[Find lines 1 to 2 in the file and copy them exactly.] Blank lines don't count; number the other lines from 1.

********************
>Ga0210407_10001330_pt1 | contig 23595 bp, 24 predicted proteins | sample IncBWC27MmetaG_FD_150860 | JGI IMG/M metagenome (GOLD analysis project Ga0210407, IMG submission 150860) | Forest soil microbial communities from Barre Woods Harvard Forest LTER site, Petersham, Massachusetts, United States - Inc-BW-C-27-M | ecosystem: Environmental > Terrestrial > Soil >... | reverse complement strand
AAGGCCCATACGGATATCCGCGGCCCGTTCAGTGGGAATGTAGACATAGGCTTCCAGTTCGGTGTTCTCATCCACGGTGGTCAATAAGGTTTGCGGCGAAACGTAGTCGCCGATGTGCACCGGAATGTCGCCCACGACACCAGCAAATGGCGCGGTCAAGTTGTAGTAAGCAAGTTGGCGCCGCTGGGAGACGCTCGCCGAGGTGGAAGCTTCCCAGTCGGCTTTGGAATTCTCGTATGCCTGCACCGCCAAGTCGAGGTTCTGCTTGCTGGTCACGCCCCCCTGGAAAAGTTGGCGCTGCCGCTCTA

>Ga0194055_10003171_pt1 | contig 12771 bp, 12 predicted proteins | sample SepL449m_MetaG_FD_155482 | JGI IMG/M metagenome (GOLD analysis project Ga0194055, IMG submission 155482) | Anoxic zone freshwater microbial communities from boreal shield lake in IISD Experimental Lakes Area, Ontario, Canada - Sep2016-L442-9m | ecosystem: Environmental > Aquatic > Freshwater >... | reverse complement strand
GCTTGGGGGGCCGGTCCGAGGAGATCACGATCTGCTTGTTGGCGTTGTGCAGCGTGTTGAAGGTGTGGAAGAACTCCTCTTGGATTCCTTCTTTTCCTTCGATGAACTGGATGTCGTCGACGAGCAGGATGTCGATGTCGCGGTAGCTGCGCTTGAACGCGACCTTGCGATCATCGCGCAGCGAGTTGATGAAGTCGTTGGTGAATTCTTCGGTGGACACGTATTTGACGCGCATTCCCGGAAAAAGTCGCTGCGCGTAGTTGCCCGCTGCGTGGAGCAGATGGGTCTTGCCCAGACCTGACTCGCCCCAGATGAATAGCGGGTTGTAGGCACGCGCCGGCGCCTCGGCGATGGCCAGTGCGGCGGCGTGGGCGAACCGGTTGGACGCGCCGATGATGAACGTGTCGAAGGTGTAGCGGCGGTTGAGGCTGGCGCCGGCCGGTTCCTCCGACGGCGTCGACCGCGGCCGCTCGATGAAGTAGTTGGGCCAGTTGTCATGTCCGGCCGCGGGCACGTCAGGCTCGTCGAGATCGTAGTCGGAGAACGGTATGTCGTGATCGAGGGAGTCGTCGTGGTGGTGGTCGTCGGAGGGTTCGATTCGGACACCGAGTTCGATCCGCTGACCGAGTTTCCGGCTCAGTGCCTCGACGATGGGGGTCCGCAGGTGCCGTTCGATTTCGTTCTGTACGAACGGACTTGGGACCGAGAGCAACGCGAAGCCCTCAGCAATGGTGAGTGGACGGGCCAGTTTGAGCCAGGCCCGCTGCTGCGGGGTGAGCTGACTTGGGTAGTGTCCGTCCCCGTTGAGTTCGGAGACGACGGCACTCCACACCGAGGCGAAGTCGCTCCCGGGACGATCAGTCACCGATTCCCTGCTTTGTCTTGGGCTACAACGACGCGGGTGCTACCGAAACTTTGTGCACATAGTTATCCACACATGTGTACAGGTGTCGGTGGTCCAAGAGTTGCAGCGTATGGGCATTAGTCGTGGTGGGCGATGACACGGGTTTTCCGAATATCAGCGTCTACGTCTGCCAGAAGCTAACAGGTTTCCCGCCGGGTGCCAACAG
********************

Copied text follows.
>Ga0210407_10001330_pt1 | contig 23595 bp, 24 predicted proteins | sample IncBWC27MmetaG_FD_150860 | JGI IMG/M metagenome (GOLD analysis project Ga0210407, IMG submission 150860) | Forest soil microbial communities from Barre Woods Harvard Forest LTER site, Petersham, Massachusetts, United States - Inc-BW-C-27-M | ecosystem: Environmental > Terrestrial > Soil >... | reverse complement strand
AAGGCCCATACGGATATCCGCGGCCCGTTCAGTGGGAATGTAGACATAGGCTTCCAGTTCGGTGTTCTCATCCACGGTGGTCAATAAGGTTTGCGGCGAAACGTAGTCGCCGATGTGCACCGGAATGTCGCCCACGACACCAGCAAATGGCGCGGTCAAGTTGTAGTAAGCAAGTTGGCGCCGCTGGGAGACGCTCGCCGAGGTGGAAGCTTCCCAGTCGGCTTTGGAATTCTCGTATGCCTGCACCGCCAAGTCGAGGTTCTGCTTGCTGGTCACGCCCCCCTGGAAAAGTTGGCGCTGCCGCTCTA